like Nokia did have the issue that they needed to use factories with
humongous production capability to make sure that the new
models flood the GLOBAL market before their competitors can PRODUCE
their batch of the phones that have similar artistic design and features
and pace of the race was determined roughly by the fact that it
took about 1 year for designing and getting the production for new
models going. (Phones with new physical dimensions needed special
adapters to the robots that tested the phones at the end of the
production line. Those adapters and testing robots, hundreds of them,
literally truckloads, shipped all around the world with as air cargo,
were produced in Tallinn, by Jot Automation. I can tell about it, because
my NDA has expired and that business has gone to history like Nokia,
so no problem telling about it.) It’s fun to notice that the giant Nokia
1 year to start making copies of her designs and she intentionally
worked hard to make sure that she had new models every year, because
she knew that it takes about one year, usually the winter months, for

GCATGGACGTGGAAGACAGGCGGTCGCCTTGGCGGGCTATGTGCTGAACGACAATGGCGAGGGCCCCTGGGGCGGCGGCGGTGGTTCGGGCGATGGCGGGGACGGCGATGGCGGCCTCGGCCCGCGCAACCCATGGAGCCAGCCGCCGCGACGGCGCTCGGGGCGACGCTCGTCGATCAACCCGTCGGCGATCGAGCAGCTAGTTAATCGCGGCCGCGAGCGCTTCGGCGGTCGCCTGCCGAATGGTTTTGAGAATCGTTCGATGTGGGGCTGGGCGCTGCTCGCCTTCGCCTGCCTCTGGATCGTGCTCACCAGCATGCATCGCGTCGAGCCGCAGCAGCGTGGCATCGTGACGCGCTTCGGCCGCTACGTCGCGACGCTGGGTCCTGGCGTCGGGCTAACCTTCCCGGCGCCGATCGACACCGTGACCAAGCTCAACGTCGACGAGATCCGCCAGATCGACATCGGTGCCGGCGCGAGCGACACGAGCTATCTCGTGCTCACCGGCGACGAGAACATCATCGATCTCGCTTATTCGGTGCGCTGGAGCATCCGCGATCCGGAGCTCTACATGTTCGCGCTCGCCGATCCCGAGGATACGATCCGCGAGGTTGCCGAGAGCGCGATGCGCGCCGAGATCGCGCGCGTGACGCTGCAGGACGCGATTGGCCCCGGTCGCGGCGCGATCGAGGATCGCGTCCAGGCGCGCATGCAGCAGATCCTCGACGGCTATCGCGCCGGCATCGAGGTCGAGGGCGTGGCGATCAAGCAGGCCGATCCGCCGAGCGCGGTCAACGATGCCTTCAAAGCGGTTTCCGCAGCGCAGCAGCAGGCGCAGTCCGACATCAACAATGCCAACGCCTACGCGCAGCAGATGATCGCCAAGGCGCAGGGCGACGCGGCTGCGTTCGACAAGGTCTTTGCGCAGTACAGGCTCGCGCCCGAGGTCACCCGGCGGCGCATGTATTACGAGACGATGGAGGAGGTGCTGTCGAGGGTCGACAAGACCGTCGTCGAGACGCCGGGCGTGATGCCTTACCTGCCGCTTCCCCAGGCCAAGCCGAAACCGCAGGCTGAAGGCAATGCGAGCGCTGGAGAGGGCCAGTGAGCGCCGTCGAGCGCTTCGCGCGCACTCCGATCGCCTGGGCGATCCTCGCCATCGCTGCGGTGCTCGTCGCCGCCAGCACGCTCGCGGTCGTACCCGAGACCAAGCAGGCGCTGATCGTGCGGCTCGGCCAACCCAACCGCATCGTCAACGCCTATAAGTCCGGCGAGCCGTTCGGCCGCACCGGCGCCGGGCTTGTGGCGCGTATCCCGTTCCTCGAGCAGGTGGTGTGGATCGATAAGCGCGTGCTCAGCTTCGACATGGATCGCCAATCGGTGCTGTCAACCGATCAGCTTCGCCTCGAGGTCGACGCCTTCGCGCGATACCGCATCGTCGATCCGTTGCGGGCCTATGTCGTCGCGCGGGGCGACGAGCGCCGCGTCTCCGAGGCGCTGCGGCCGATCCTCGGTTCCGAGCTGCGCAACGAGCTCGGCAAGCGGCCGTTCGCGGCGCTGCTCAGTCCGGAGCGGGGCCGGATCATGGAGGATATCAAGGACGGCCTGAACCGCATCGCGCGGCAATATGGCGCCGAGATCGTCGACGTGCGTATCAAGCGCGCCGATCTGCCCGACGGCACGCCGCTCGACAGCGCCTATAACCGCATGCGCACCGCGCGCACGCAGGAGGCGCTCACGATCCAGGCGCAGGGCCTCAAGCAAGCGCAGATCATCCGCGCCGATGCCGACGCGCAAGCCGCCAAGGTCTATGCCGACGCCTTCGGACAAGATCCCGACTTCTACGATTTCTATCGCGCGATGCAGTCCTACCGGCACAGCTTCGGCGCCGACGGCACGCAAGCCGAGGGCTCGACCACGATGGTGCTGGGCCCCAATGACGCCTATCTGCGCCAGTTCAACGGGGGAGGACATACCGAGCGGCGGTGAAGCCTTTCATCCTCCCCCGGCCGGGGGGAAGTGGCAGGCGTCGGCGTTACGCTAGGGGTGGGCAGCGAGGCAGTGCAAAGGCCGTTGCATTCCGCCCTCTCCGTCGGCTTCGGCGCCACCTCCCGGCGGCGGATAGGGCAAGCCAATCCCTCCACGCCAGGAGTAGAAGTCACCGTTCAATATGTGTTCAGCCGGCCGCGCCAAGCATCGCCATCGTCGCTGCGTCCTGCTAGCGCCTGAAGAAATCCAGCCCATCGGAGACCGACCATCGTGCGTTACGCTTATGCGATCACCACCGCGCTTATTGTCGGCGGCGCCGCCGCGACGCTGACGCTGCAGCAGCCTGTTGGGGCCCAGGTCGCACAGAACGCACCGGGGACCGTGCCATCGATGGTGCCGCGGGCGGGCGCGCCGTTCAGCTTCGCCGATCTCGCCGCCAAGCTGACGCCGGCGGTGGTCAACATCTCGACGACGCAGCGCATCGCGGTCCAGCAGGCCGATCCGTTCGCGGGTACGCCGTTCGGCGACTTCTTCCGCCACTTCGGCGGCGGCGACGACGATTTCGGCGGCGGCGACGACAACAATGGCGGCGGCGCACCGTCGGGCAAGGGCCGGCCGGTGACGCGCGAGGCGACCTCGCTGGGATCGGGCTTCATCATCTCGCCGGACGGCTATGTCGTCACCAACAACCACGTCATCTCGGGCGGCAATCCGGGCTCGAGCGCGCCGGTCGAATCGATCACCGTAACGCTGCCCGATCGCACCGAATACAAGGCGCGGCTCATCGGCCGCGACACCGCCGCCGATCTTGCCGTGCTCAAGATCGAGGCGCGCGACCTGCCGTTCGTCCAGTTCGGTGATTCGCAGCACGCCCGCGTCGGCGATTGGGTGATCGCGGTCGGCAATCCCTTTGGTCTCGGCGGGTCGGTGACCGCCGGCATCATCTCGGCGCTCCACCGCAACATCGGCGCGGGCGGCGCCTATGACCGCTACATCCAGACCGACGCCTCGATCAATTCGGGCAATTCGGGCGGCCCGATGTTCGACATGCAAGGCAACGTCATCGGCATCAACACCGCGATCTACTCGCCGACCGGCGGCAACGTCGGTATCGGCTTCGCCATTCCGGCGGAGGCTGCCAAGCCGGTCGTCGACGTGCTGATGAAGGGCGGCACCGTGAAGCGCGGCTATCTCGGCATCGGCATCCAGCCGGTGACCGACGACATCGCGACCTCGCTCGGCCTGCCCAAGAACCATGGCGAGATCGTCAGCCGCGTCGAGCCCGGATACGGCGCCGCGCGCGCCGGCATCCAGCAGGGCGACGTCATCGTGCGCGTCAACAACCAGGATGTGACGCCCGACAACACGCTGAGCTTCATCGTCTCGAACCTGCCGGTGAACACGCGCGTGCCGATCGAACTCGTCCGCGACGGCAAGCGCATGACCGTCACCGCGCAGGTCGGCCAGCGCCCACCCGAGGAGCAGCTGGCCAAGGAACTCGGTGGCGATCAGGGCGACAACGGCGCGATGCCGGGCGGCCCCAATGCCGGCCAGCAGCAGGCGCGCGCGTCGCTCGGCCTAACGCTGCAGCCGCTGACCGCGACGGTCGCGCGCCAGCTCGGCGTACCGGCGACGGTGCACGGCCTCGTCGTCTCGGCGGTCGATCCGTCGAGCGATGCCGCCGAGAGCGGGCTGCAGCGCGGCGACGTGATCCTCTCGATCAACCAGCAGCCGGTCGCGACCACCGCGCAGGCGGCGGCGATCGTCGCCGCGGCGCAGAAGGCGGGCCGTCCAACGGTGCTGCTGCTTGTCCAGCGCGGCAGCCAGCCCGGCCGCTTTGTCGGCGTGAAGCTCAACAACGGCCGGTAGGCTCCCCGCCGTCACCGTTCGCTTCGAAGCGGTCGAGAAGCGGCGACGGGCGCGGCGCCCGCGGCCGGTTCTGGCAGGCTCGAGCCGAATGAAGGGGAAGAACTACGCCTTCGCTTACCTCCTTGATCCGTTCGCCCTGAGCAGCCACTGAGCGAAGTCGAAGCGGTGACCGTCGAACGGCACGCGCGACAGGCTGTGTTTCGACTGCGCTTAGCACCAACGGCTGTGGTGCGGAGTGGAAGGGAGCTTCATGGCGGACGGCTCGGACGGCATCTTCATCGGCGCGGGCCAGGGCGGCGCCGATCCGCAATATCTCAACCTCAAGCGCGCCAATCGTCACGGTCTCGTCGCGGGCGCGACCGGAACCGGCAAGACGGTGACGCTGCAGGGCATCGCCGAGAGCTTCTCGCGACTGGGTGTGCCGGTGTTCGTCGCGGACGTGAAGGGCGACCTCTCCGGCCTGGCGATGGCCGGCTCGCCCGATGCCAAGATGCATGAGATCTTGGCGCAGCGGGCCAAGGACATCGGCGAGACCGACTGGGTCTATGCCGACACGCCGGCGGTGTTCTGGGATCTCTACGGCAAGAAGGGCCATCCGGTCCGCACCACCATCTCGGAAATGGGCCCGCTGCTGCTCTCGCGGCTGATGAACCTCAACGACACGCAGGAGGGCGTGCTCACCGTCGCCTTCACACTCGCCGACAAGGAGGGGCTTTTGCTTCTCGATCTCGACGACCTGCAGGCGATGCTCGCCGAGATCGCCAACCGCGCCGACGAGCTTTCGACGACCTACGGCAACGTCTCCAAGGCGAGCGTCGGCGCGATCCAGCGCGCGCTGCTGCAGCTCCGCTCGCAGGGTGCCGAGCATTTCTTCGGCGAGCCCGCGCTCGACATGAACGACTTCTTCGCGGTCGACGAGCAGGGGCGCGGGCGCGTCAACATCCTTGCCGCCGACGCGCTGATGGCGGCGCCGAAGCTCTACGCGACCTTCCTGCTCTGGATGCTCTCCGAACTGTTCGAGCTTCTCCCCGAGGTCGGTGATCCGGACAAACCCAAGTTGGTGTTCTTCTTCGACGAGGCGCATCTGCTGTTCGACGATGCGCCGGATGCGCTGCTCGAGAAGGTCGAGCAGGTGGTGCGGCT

her competitors to produce their batch of clones. The trade fairs, where
she attended, were held a few times a year, may be 10 events annually
maximum, usually at nice, warm, summer months, one, “Luige laat”,
at early spring (and my Mother has skipped it sometimes due to weather).

So, all in all, the “too late to market” is really only an issue with “low tech”,
things that “any ape can use and understand”. Like, why would any
competitor want to clone a product, if they have to be convinced of
the usefulness of the product the same way clients need to be convinced?
Really, there’s no problem with competition in the space of truly new things,
no hurry, no “race to market”. Sales is harder, but the barrier of “seen as useless”
can be left up for competitors and broken down only with select clients that
one wants to work with.

x)
At the cost side, in stead of minimizing development work within a single product,
one should minimize the amount of development work across all projects.
That does entail that a single project can become more laborious, because
in stead of one-off hacks a library has to be designed and the API of the
library needs to be carefully though out, etc. But, if one works as a freelancer
and the opportunities are limited by the available development time, then
it’s a fine investment of one’s time.

Actually, as I said, I haven’t figured out a lot of things yet, but an archival copy
of my 2017_01, or, rather, 2016_12, version of my work process can be found from:

https://archive.is/qQGgA